While some of those who had been part of the club while in school, had been silent on their continuous membership, some are still associating despite their busy schedules.
A look at the roll call of those who had been and are still part of the club shows that, politicians, clergymen, academic scholars, media practitioners, entertainers and policemen are among those enlisted. Prominent among them is former President Olusegun Obasanjo, who was made a fellow of the Kegites Club alongside former President Julius Nyeyere of Tanzania on November 17, 1976; both men were inducted as heads of state by then AB National, Pa Olasupo Owoade Fabiyi, popularly called Chief Alawoekun.Recalling how he initiated Obasanjo into the club, Pa Fabiyi said; “When I waited for long and he was not forthcoming, I just called my marshall and my comrads to go and meet him.
“He was about leaving as The Visitor to the school and I told him to stop that he must be initiated that day. His ADC initially wanted to stop me but Obasanjo asked him to leave us. I said to him, in the presence of the then Vice Chancellor, that I am the traditional head of the institution while the VC is the academic ahead. “That was how he allowed us to perform. He was with the former President of Tanzania, Julius Nyeyere, and I initiated the two of them the same day.
It was on UI Founders’ Day in 1976. Nyeyere loved what we did that he later invited us to his country, but the people in the bureaucracy scuttled the movement by going with non-members on the trip”, he said.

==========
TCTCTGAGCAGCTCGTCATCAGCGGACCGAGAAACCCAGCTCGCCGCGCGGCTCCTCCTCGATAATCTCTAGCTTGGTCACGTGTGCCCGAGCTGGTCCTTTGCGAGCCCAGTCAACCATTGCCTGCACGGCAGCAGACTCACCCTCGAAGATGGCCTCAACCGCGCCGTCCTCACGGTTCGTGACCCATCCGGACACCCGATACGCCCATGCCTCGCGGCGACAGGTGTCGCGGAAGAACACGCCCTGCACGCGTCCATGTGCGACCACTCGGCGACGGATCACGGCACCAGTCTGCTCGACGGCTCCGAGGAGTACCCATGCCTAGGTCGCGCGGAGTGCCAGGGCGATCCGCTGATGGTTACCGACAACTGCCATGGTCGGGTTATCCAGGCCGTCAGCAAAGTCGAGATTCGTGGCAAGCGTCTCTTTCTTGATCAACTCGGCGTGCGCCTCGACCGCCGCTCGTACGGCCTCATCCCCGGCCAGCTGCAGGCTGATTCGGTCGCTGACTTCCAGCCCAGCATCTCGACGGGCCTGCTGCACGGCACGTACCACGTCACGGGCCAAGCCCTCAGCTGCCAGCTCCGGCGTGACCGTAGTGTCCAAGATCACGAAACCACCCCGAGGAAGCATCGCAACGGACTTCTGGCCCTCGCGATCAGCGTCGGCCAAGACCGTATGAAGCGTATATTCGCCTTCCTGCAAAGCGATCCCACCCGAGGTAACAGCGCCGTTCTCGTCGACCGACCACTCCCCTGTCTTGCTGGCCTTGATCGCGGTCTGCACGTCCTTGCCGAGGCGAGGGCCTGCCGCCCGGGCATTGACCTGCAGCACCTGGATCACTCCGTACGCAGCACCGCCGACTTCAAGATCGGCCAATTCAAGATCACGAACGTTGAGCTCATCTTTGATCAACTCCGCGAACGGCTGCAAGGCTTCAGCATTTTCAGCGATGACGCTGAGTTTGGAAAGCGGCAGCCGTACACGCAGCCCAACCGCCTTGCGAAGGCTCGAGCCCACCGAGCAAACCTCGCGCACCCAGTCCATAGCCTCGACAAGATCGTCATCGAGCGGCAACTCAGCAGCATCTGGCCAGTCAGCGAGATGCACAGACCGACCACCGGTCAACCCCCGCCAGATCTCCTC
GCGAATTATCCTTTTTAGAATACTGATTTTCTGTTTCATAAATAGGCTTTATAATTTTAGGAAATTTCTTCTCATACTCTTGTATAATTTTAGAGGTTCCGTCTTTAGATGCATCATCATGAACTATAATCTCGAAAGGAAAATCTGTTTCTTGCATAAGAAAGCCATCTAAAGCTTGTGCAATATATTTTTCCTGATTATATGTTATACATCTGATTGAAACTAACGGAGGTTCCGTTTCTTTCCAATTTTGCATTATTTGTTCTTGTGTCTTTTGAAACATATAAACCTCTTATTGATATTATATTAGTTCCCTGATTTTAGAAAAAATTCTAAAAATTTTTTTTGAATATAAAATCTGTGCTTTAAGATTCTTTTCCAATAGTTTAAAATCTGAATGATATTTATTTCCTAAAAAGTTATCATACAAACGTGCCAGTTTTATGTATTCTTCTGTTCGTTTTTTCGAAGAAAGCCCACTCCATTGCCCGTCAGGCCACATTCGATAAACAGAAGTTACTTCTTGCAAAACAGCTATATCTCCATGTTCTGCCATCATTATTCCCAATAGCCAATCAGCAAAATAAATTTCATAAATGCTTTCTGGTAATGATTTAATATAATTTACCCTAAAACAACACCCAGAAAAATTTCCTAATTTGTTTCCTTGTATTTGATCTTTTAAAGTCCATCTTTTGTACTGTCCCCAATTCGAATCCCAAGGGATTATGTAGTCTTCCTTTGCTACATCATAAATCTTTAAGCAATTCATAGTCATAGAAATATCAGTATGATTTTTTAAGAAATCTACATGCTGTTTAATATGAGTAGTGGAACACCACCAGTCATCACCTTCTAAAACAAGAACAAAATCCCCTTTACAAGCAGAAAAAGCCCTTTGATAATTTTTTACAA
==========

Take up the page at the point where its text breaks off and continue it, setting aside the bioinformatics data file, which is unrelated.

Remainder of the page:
Other prominent members of the club include the late sage, Chief Obafemi Awolowo and the late Timi of Ede, Oba Laoye, who were the Eternal Grand Patrons; the late Professor Segun Adeshina, who was the first chief of the club from Ife; a former Deputy Governor of Rivers State, Chief Tele Ikuru; a former governor of Abia State, Dr. Orji Uzor Kalu; popular musicians, King Sunny Ade and Hon. Anthony Muonagor (Tony One Week); former PDP legal adviser in Ogun State, Babatunde Adesanya and a former Speaker of Ondo State House of Assembly, who is now the Senior Special Assistant to Akeredolu on Legislative Matters, Dr. Oluwasegunota Bolarinwa. Others are Oba OJo Peter Daramola, the Olora of Ora Ekiti; the Olumojo Of Imojo- Ekiti, Oba (Dr.) Olatunji Olusola Samuel; the Deputy Speaker of Ebonyi State House of Assembly, Chief Odefa Obasi; the Permanent Secretary, Lagos State Ministry of Environment, Abiodun Bamgboye; former chairman of Ajegunle LCDA in Lagos, Chief Kamal Bayewu; and a the wife of the Minister of Solid Minerals, Mrs. Bisi Fayemi.
The list is an endless one, but the roll call would not be complete without the mention of those in the academic world, such as, Prof. Olu Akinkoye, former Managing Director of the Ogun Osun River Basin Authority; Prof. Adeniyi Gbadegesin of LAUTECH, Ogbomosho and a former dean of students at the University of Ibadan, Prof. Babatunde Ikotun; UI’s current Deputy Vice Chancellor (Academics), Prof. Adeyinka Aderinto; a former dean of Social Sciences in the school, Prof. Lanre Olutayo; Prof. Alex Ogunba of the Zoology Department, UI; Prof. Rasaki Bakare (AB UNICAL) 1989, former dean Faculty of Humanity, Federal University Oye-Ekiti, among many others